Friday, October 7, 2011

On the road again: I can't tell you, day 3

I didn't kill anyone during today's travels. I didn't even hit anyone.

But, man, I had some close calls.

On the first flight, a regional commuter prop plane, I had the aisle seat. Next to me was a small guy, maybe 5'3" and a buck thirty. I was in place when he arrived, so I got up and let him in. He put his bag on my seat and kept it there while he got comfortable--leaving me blocking all the other people trying to board. When I asked him to move it, he said he would when he was ready.

That should have been my cue to toss him off the plane headfirst onto the tarmac.

Eventually, he put the bag under the seat in front of him, and I sat. He immediately put his arm on the armrest and elbowed me in the side.

I shot him a dirty look.

He pulled back the elbow until I faced front. Then, he elbowed me again.

This continued for two hours. When I couldn't take it, I'd put my arm on the armrest and push back until I shoved his out of the way. I'd then look at him, look at the armrest, and pull my arm to my side.

He'd immediately elbow me again.

After fifteen minutes of this, I honestly did not trust myself to speak. I was so angry that I was afraid of what I would do if I opened the gates to my rage even the tiniest bit. If you don't have PTSD, maybe this level of anger doesn't make sense to you, but it's completely normal in my world.

On the way off the plane, a blond woman blocked the doorway to the airport terminal as she brushed her hair.

I asked her to move. Many of the people behind me murmured assent.

She said she'd move when she was done, which she did.

As I entered the terminal, I stepped to the side and over to a wall so I could regain self-control.

A brunette woman shoved her rolling bag into my shins and said, "Move back so I have room."

I don't know what expression crossed my face, but I do know that when she glanced up at me, she turned white and almost ran away.

On the way up some stairs, a thickset blond woman stopped short, causing me to have to do the same, then looked over her shoulders and swung her hard-shell bag into my legs. "Don't crowd me!" she said.

I walked to the nearest stretch of open wall, stood, and worked to control my breathing.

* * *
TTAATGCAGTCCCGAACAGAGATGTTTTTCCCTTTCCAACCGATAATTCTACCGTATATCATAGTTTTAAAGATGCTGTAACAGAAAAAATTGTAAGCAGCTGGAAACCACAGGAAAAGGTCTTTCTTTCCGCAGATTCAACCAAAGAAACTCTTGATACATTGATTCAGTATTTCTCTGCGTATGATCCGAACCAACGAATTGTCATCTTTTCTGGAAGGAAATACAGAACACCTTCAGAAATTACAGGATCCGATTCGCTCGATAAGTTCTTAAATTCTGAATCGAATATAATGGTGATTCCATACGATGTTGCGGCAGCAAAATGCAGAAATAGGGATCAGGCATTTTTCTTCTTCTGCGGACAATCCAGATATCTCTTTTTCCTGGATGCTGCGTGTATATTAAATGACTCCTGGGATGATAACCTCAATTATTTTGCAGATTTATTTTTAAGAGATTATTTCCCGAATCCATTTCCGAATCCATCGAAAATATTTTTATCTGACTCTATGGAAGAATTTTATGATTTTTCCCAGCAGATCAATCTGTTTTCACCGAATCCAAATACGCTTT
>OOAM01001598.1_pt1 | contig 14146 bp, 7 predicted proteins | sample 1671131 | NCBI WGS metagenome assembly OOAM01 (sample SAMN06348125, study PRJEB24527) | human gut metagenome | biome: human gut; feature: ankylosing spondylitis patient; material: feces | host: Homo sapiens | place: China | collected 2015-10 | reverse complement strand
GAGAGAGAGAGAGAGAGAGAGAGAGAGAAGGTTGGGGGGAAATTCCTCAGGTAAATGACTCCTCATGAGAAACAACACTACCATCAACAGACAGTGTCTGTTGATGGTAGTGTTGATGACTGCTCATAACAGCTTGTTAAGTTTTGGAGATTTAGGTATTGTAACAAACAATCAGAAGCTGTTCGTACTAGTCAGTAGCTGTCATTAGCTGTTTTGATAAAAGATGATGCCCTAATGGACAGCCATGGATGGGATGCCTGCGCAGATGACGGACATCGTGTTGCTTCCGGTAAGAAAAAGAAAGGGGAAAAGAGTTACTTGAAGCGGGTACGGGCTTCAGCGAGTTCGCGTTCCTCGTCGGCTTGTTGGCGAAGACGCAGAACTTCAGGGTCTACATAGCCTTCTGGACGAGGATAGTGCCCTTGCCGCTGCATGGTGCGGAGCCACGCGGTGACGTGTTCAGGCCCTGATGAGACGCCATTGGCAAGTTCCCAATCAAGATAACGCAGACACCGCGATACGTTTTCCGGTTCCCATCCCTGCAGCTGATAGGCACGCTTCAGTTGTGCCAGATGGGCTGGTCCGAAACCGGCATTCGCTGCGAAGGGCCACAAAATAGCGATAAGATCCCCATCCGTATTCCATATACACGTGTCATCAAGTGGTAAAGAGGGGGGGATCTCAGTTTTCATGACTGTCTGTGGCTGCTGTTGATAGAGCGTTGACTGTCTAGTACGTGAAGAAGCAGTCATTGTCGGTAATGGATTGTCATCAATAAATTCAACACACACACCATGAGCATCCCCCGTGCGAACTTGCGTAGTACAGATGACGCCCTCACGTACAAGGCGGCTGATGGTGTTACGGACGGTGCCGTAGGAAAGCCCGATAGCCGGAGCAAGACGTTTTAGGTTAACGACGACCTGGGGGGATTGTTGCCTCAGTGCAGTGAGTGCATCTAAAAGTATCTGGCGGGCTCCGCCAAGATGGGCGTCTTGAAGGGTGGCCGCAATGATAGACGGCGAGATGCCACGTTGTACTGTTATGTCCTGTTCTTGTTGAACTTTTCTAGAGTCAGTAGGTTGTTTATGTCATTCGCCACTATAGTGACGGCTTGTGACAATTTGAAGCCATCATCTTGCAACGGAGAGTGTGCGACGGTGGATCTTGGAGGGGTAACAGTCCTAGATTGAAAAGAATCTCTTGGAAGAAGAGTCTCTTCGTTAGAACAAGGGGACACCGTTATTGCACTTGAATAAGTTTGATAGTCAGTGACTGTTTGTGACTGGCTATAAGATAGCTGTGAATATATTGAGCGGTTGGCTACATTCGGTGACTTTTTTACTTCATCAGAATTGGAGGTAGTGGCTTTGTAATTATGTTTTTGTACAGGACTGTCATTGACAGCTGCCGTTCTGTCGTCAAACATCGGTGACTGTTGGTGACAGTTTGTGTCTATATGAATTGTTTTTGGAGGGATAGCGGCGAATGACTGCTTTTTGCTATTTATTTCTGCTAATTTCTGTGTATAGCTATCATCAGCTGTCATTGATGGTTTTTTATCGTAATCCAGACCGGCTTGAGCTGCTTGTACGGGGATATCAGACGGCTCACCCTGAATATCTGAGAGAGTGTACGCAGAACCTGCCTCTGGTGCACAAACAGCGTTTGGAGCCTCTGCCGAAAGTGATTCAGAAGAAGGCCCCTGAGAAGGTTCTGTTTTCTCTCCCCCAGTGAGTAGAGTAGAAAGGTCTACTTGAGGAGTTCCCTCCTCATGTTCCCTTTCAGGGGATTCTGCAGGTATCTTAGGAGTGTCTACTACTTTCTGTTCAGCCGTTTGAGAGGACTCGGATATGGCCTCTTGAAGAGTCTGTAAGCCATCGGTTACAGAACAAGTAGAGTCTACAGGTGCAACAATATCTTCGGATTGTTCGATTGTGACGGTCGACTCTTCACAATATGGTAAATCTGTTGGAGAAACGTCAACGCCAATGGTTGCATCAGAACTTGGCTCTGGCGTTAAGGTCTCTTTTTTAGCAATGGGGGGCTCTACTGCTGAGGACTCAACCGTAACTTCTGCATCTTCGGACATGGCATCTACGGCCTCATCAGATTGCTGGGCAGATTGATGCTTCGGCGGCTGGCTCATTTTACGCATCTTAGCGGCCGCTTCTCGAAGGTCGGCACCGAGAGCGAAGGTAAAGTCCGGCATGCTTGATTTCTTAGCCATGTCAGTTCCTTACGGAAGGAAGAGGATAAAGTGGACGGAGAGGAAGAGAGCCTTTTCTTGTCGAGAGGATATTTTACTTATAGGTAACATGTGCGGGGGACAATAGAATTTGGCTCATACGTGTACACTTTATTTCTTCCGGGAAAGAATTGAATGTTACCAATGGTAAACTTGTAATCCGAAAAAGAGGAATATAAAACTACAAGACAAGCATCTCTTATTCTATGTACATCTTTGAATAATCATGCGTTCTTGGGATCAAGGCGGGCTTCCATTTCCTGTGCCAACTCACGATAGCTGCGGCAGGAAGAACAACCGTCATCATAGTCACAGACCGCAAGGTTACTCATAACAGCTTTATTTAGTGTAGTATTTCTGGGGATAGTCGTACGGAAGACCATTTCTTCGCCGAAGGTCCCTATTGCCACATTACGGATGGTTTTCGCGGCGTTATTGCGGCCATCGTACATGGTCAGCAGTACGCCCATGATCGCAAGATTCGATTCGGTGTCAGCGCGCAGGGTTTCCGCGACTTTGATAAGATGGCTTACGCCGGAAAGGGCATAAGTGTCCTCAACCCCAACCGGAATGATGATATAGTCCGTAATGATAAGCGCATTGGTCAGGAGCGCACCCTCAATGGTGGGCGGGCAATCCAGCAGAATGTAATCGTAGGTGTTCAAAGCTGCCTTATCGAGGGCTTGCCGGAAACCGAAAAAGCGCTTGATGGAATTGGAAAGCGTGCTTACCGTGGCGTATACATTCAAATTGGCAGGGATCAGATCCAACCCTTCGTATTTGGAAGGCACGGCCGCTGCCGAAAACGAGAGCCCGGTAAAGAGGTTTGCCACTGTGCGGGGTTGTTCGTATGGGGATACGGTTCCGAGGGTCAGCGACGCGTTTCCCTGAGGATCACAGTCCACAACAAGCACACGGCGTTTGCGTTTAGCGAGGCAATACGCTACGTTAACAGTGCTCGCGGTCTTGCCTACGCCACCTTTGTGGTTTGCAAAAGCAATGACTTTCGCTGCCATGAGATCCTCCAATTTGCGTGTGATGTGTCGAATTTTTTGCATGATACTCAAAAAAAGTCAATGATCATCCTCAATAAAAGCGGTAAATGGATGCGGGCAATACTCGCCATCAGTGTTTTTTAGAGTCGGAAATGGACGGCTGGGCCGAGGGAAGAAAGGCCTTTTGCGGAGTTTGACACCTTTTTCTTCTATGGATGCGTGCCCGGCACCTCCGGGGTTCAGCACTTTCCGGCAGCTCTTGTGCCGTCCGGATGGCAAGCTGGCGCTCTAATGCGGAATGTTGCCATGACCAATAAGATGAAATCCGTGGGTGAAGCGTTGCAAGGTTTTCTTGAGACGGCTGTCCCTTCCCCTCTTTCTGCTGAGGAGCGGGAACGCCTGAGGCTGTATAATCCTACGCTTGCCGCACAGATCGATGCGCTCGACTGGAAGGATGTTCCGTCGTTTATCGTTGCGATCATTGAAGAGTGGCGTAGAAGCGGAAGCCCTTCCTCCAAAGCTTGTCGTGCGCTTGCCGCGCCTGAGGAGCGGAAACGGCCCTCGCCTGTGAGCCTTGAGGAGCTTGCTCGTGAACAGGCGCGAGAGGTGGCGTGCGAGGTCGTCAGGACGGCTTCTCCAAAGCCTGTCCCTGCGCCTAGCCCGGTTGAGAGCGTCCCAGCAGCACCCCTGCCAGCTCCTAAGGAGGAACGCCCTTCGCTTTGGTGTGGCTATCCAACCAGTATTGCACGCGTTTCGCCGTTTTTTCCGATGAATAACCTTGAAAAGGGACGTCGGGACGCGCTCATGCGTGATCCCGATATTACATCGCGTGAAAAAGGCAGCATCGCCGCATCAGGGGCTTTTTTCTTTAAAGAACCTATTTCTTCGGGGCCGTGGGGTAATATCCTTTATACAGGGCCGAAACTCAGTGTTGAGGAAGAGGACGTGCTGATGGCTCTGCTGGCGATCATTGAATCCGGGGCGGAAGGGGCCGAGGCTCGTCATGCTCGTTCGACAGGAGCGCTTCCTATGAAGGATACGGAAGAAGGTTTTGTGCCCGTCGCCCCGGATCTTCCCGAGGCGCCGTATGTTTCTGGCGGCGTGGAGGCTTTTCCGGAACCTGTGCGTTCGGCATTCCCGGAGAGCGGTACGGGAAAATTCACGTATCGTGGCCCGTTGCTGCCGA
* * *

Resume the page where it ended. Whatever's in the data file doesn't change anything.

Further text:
Many people live in a different world than I do. They live in a world where they can hit others without consequence, where their rudeness goes unpunished. I'm glad that's their world, because it means they haven't experienced the violence I have.

Sometimes, though, times like today, I wish they could for a moment understand that there is another world, that some of us live in that world, and that in this far darker world they pick the wrong person to abuse and that person hits back, probably harder than is necessary.

I'm glad I didn't expose them to that world today, but maintaining self-control was both a higher cost than I wish I'd had to pay and a greater risk for them than they knew they were taking.

5 comments:

Michelle said...

There is only one word for people that feel the world revolves around them. Assholes. Sorry for your lousy travel.

Anonymous said...

In hindsight it was probably a very good idea to practice the self control that you did. Those self centered "ASSHOLES" would not have been worth the trouble of lashing out or the misery you would have felt afterwards. Rest assured, their day will come and they will get theirs. Hopefully today is better.....All the best......Chris.....

Mark said...

Thanks, Michelle.

Chris, of course you're right, and I'm glad I stayed under control, but it made for a very unpleasant day.

John Lambshead said...

I recommend sertraline. Great for showing the absurdity of life. It's not what happens but how you feel about it. Don't get angry get amused. I also have PTSS.

J. Griffin Barber said...

I can hardly respond to this without profanity, though I now suspect you were in California.

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